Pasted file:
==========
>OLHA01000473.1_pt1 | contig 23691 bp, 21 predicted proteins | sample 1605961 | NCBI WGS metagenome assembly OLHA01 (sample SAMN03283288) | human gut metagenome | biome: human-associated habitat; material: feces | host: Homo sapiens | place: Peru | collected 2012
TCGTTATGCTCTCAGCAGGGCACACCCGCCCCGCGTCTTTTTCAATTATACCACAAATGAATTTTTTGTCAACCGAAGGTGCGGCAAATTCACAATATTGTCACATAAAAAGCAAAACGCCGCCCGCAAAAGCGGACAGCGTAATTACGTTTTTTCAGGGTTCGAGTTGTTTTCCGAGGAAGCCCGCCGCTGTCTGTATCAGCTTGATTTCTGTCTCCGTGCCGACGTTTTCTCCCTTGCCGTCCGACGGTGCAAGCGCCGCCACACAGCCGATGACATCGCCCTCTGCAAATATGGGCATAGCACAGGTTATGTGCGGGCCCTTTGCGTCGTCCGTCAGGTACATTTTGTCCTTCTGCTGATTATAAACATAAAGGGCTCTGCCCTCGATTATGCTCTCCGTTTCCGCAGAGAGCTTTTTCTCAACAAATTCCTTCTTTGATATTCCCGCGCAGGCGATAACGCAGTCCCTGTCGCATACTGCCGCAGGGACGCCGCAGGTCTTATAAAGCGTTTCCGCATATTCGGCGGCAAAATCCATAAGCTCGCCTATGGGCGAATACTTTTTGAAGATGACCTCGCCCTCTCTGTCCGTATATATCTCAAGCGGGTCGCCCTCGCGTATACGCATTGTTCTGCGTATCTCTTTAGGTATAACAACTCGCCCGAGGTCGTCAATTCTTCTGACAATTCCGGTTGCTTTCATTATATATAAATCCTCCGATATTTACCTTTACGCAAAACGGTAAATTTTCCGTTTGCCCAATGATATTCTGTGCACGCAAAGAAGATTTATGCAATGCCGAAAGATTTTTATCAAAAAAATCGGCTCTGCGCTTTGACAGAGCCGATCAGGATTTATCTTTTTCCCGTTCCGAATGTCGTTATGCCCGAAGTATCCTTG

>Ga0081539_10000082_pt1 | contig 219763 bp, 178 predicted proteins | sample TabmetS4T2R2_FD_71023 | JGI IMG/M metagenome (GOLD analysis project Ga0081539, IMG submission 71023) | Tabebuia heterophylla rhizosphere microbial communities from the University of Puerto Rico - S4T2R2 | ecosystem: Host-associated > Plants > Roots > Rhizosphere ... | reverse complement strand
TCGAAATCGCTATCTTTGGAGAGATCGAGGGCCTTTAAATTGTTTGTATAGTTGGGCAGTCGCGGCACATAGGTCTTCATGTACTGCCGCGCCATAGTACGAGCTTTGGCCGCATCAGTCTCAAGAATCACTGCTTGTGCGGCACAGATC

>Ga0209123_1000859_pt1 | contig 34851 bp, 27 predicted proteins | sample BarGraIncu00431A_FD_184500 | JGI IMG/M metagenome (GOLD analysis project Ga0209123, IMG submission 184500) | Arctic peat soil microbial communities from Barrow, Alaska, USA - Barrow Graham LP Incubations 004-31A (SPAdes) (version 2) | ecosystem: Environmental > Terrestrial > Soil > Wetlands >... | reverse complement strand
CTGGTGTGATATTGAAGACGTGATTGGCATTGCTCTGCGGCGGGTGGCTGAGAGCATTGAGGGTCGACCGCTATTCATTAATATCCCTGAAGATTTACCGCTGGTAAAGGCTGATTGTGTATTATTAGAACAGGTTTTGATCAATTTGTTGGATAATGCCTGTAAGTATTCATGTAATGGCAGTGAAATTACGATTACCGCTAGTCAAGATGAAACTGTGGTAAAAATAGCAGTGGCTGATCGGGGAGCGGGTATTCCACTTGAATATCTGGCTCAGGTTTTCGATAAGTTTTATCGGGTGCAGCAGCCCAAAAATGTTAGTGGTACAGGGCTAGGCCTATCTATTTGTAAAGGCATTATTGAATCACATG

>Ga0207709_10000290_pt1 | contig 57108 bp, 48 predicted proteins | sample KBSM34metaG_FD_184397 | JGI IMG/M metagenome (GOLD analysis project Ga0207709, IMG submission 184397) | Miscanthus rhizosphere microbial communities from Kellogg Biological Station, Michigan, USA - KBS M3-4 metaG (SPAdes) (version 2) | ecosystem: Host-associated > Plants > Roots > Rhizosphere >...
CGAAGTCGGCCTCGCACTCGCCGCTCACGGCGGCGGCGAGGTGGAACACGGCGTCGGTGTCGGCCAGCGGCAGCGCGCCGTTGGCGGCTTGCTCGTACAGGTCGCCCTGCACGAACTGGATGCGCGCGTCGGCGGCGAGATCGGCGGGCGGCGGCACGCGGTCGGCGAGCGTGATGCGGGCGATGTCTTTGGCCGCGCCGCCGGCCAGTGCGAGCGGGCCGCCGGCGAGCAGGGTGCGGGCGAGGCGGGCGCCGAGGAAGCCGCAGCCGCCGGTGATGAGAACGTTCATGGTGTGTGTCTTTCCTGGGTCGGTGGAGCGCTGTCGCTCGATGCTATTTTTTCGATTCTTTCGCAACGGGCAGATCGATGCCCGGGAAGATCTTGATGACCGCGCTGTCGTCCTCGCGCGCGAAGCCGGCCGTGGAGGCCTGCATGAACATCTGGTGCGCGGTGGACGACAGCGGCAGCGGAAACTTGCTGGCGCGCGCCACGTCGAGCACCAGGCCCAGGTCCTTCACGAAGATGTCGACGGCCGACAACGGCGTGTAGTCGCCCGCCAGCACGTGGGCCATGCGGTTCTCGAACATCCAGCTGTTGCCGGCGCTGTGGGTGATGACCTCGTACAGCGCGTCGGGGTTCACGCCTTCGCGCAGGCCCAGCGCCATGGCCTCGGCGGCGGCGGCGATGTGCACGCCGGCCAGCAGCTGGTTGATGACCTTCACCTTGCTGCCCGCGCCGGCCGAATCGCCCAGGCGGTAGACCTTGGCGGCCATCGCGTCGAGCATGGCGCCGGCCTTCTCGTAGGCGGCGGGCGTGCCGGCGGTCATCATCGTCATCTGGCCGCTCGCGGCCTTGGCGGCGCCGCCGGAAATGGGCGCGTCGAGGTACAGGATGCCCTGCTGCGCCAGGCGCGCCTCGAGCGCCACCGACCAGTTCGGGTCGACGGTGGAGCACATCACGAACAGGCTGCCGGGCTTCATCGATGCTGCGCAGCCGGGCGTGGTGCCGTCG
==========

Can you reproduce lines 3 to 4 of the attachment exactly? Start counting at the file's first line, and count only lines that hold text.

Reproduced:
>Ga0081539_10000082_pt1 | contig 219763 bp, 178 predicted proteins | sample TabmetS4T2R2_FD_71023 | JGI IMG/M metagenome (GOLD analysis project Ga0081539, IMG submission 71023) | Tabebuia heterophylla rhizosphere microbial communities from the University of Puerto Rico - S4T2R2 | ecosystem: Host-associated > Plants > Roots > Rhizosphere ... | reverse complement strand
TCGAAATCGCTATCTTTGGAGAGATCGAGGGCCTTTAAATTGTTTGTATAGTTGGGCAGTCGCGGCACATAGGTCTTCATGTACTGCCGCGCCATAGTACGAGCTTTGGCCGCATCAGTCTCAAGAATCACTGCTTGTGCGGCACAGATC